Literary prize success for Dundee graduates
University of Dundee creative writing graduate Daniel Shand has won one of the UK’s most prestigious prizes for a first novel.
Daniel, from Kirkcaldy, has won the Betty Trask Prize for his debut novel Fallow. The prestigious £10,000 prize, awarded for a first novel of ‘outstanding literary merit’ by an author under the age of 35, was presented at the Society of Authors’ annual ceremony in London.
The news comes in the same week that fellow creative writing graduate Claire MacLeary has been shortlisted for the McIlvanney Prize for Scottish crime fiction.
Fallow (published by Sandstone Press) tells of the relationship between two brothers bound by a terrible crime. It is a tense and darkly comic thriller, lauded by fellow Scottish author Alan Warner as “a brilliant, unpredictable road novel.”
Daniel credits the University of Dundee’s MLitt in Writing Practice and Study with setting him on the road to success. He said, “I am delighted and incredibly proud that Fallow was selected by the judging panel. Dundee was where it all started. Writing in a workshop setting gave me the perfect foundation for my work.”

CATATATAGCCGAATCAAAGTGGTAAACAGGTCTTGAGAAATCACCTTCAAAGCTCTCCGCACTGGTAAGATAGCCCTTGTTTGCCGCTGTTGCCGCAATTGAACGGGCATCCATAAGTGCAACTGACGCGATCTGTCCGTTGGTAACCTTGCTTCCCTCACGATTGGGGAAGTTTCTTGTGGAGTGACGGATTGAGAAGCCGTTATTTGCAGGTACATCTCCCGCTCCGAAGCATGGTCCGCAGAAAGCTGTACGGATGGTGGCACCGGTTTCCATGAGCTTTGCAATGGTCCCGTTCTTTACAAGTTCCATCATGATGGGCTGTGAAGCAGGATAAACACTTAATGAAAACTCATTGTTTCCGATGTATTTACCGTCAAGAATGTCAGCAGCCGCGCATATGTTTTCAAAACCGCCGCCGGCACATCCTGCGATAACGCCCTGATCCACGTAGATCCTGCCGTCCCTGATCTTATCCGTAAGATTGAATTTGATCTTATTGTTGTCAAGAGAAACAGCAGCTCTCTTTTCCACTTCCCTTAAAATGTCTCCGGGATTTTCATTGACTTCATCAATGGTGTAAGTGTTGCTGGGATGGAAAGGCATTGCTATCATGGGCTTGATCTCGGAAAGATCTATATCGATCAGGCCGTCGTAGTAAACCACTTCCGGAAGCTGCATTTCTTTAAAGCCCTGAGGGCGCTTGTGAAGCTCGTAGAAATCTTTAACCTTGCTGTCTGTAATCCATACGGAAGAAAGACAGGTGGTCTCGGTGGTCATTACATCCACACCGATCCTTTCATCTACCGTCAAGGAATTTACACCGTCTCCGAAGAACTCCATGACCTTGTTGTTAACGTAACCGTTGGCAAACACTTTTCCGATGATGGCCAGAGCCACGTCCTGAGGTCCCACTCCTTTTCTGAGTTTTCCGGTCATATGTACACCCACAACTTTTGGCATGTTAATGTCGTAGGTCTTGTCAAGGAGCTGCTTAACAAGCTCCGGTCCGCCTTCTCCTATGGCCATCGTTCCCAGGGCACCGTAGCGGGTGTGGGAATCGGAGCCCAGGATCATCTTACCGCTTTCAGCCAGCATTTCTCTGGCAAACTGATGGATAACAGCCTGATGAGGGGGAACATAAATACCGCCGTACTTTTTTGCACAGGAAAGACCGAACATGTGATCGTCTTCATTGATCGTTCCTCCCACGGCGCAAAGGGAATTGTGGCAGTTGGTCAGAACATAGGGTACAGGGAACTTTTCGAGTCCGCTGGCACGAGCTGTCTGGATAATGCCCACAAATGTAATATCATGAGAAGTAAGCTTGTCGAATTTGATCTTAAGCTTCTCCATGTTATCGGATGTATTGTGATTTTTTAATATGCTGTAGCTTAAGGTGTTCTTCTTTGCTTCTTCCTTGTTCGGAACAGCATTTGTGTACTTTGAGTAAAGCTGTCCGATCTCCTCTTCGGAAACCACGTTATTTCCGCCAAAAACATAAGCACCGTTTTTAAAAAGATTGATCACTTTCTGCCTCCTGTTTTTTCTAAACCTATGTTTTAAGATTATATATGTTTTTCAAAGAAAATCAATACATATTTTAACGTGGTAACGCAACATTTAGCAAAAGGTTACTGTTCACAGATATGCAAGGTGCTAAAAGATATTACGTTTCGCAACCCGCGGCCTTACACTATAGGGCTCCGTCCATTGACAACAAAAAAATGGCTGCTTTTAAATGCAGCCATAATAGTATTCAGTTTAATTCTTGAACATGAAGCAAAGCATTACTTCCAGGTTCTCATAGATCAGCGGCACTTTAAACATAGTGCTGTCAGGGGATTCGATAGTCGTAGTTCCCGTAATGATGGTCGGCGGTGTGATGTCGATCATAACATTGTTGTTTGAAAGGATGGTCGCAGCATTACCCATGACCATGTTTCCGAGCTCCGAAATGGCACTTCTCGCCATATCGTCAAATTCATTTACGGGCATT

Claire’s debut thriller Cross Purpose (published by Saraband/Contraband) has been longlisted for The McIlvanney Prize – the Scottish Crime Book of the Year 2017. It joins books on the longlist by some of the biggest names in crime fiction, including Val McDermid and Ian Rankin.
Her novel, set in Aberdeen, features an unlikely crime-fighting partnership of two middle-aged women and has been heralded as Scotland’s answer to Happy Valley.
Claire, originally from Glasgow, said, “Willie McIlvanney was a literary giant and the most unassuming of men. To be mentioned in the same sentence is an honour. For my writing to be judged worthy of inclusion in this list is beyond thrilling!”
The winner of the McIlvanney Prize will be announced at the opening reception of this year’s Bloody Scotland International Crime Writing Festival, which takes place in Stirling in September. The award recognises excellence in Scottish crime writing.
Hoping to follow in Daniel and Claire’s footsteps will be students on the University of Dundee’s new course launched this year- the MLitt in Crime Writing and Forensic Investigation designed for anyone who has ever wanted to write a crime novel. The course is unique to the UK and provides students with modules in creative writing, the history of forensic science and the inner workings of a crime investigation.
Professor Kirsty Gunn, director of the University of Dundee’s Writing Practise & Study MLitt Programme, said, “It doesn’t surprise me that our Writing Practice and Study students are achieving such success. Our programme is distinctive from all others in the UK so it stands to reason that our graduates are distinctive too. I am delighted for Claire and Dan and look forward to news of their ongoing success.”
Other recent University of Dundee creative writing graduate successes include publication of the novels Beneath the Skin by Sandra Ireland and Dark Star and Metronome by Oliver Langmead.